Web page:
The initial PHOENIX demo project from 2000 grew into a 6-baffle setup with the addition of THOR subwoofers in 2001. Simplification came in 2002 in the form of the 2-baffle, 3-way ORION, which served my domestic needs really well. The ORION was not only a DIY project, but was also available turnkey, superbly crafted by Don Naples of Wood Artistry. Don Barringer, former recording engineer for the US Marine Band and I spent endless hours refining the electronic equalization of the speaker. I chose SEAS Excel midrange and tweeter drivers for their consistency and performance in this all-out, cost no objective design. The Peerless XLS woofers were chosen for their quietness at large cone excursions, i.e. low distortion, when accelerating air in an open baffle. I tend to push drivers to their physical limits and they must deteriorate gracefully. Eventually SEAS developed a powerful woofer driver that met my demanding dipole requirements. John Stone had leaned on SEAS R&D for a long time to develop such driver and Olav Arntzen came through on this major challenge. These woofers topped out the ORION.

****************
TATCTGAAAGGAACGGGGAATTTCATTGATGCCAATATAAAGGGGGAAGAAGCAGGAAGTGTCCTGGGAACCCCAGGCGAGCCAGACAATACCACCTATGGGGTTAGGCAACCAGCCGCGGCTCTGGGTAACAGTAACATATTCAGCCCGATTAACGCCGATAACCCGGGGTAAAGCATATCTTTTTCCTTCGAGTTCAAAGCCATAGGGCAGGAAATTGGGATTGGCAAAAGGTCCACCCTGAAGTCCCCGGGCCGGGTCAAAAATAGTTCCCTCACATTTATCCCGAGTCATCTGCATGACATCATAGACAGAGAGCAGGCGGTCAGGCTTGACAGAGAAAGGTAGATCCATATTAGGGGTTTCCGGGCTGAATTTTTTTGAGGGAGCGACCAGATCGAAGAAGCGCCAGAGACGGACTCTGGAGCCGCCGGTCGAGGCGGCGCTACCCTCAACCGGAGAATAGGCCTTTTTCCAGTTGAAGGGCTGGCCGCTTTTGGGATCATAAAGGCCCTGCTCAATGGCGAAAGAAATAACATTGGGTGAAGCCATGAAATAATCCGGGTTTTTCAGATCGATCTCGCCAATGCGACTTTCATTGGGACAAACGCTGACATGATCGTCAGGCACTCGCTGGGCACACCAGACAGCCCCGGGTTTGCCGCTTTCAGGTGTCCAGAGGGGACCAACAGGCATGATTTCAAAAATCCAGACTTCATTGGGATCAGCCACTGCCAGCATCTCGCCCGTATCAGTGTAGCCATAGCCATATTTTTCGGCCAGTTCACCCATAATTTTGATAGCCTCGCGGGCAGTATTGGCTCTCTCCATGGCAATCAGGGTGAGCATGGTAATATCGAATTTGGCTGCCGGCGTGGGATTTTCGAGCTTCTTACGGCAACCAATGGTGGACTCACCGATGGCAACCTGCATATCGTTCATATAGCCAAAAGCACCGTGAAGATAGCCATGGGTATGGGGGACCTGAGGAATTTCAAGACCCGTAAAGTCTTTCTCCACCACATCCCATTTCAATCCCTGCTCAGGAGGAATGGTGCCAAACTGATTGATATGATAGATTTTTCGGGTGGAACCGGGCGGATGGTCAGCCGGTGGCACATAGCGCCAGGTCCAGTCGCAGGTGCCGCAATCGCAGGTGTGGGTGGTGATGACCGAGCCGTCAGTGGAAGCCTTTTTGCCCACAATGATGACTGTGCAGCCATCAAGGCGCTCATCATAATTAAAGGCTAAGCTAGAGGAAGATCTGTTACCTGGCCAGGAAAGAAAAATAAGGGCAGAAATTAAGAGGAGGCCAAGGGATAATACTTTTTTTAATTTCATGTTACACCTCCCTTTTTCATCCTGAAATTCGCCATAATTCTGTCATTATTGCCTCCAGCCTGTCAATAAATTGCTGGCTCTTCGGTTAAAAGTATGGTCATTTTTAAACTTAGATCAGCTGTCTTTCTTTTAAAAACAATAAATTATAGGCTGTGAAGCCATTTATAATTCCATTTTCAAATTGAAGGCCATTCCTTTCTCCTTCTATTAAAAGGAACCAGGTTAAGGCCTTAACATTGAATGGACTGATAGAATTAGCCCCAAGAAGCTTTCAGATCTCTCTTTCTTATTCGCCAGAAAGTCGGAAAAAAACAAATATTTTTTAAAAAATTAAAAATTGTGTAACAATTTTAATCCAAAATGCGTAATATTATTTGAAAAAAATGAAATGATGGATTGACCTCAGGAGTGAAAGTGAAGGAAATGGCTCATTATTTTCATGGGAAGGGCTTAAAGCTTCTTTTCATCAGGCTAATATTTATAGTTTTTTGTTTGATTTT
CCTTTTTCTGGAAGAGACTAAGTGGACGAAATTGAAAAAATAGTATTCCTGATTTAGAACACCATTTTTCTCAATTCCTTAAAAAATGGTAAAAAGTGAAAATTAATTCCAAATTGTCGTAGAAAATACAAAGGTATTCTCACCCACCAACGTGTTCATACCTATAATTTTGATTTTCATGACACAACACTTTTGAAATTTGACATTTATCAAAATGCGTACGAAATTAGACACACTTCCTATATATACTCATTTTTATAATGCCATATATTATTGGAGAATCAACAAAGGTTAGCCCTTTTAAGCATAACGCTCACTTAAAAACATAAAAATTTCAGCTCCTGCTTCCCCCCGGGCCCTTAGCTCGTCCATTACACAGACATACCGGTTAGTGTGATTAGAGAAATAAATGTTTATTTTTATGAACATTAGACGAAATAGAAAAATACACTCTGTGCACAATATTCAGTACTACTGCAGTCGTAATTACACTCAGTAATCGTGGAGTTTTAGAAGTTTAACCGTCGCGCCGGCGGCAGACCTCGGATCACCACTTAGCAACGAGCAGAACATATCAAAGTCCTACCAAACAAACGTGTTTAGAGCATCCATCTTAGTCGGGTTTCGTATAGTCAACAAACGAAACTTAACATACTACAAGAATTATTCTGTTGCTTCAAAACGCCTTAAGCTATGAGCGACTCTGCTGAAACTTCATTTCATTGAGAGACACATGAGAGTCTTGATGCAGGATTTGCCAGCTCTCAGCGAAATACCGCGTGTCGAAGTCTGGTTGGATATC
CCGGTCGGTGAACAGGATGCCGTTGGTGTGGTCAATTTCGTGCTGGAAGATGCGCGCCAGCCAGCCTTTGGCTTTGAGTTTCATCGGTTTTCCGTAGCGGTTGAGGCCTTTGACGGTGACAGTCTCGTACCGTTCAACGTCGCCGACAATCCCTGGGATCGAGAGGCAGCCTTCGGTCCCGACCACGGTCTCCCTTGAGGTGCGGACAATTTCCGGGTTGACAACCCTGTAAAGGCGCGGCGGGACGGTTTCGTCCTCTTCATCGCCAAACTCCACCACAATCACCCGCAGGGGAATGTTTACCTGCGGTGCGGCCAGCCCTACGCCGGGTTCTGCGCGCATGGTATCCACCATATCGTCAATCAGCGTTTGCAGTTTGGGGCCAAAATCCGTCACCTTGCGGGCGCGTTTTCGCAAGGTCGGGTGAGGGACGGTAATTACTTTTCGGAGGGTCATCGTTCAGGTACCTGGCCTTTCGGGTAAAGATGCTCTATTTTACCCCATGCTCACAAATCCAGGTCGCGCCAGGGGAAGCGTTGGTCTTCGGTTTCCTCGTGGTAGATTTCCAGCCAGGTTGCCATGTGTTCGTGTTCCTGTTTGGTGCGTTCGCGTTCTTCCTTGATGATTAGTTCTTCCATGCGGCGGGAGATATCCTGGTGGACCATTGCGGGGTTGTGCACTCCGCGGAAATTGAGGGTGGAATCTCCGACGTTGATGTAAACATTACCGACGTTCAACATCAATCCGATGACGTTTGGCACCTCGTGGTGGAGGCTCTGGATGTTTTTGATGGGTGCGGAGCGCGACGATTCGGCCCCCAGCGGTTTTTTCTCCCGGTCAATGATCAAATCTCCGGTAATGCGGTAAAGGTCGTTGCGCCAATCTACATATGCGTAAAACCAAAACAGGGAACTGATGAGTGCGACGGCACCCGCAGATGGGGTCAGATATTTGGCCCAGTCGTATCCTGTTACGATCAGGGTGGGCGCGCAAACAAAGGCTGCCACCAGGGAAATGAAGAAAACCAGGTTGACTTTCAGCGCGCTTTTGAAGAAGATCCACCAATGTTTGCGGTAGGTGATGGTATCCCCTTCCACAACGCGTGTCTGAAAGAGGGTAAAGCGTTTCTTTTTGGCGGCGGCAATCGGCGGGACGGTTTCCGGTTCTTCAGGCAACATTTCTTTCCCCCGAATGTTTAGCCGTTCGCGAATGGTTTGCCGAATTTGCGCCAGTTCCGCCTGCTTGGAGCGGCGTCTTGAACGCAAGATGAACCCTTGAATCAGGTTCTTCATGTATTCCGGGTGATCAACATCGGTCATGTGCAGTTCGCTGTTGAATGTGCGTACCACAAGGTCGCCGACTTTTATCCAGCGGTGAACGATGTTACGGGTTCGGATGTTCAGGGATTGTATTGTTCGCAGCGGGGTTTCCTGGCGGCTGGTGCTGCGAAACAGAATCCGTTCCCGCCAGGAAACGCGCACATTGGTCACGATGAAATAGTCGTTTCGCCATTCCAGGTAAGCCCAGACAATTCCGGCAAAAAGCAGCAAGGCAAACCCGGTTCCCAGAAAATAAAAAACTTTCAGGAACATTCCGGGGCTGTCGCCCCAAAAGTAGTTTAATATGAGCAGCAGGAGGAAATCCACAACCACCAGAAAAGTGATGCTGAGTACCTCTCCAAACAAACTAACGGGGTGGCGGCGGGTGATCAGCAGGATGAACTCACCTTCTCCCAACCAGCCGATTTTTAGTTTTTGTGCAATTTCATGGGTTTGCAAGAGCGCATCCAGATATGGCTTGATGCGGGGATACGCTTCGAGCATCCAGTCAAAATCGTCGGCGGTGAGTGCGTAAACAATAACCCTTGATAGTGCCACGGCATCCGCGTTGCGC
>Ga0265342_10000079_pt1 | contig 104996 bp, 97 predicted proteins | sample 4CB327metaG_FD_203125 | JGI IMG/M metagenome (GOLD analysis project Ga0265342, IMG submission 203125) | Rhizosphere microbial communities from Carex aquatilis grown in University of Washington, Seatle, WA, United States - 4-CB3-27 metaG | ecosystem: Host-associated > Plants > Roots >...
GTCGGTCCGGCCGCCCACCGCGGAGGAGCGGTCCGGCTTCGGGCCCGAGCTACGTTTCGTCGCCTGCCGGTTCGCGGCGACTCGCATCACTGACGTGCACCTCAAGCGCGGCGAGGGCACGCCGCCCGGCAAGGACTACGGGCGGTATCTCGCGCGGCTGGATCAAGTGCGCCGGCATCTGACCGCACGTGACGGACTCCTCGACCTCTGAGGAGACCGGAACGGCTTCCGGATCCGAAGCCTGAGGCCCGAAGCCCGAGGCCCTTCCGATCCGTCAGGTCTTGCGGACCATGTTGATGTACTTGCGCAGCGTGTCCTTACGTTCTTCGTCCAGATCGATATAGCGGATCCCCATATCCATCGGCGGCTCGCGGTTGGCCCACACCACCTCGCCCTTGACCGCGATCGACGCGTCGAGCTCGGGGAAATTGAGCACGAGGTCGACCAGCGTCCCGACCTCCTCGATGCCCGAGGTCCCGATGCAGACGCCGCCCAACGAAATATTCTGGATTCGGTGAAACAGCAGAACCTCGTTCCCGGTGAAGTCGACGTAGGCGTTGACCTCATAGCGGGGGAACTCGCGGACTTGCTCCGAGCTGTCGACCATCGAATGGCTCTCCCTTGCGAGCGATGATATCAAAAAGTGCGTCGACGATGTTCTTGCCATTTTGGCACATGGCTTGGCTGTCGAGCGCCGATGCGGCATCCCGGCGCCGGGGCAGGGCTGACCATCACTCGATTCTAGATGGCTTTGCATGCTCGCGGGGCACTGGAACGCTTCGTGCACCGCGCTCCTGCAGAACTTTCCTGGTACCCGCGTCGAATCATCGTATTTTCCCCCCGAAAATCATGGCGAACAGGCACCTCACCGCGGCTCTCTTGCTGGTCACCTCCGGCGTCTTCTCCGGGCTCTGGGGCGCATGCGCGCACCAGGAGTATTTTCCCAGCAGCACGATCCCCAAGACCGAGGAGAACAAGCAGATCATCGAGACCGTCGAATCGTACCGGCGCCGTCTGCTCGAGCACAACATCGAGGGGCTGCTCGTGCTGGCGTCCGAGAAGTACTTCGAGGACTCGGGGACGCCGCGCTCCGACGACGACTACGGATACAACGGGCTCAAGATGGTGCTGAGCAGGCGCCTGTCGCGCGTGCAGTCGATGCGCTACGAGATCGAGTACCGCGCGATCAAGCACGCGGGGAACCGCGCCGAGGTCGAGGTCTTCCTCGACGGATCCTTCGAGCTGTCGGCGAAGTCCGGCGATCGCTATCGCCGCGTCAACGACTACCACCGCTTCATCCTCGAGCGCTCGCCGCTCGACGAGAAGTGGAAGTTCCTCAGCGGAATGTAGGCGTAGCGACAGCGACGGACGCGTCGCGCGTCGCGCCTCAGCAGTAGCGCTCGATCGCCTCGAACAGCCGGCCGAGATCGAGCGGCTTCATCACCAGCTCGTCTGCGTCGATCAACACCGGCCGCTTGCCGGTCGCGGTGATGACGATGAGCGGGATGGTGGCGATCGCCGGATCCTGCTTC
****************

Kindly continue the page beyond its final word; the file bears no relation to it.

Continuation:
In 2012, after 10 years, the ORION was eventually surpassed by the 2-baffle, but 4-way LX521. The LX521 was designed from the ground up as an electro-acoustic transducer, as a machine and not a piece of furniture, and strictly designed for obtaining dipolar radiation behavior from the bass to the highest frequency. The different SEAS drivers that I use are optimal for my acoustic requirements. They were chosen from a selection of SEAS drivers that John Stone had suggested and which I experimented with. All this in the pursuit of illuminating the listening room in such a way that a listener will perceptually ignore the room and the speakers and focus attention solely upon the rendering of the recorded acoustic scene, upon the auditory illusion. With the LX521 I have raised the bar for achievable sound quality in the home. 

In 2005 I introduced PLUTO, a small, 2-way, omni-directional speaker. The 2" AURA tweeter was the starting point for the design. SEAS provided an extremely capable woofer driver. In the local hardware store I found the plumbing pipes and parts for ready made enclosures.  I needed such speaker for a small vacation cottage, where ORION would not have had enough breathing room. PLUTO was a much simpler DIY project and had its power amplifiers, crossovers and equalization built into the base, and was ready to be driven from an iPod.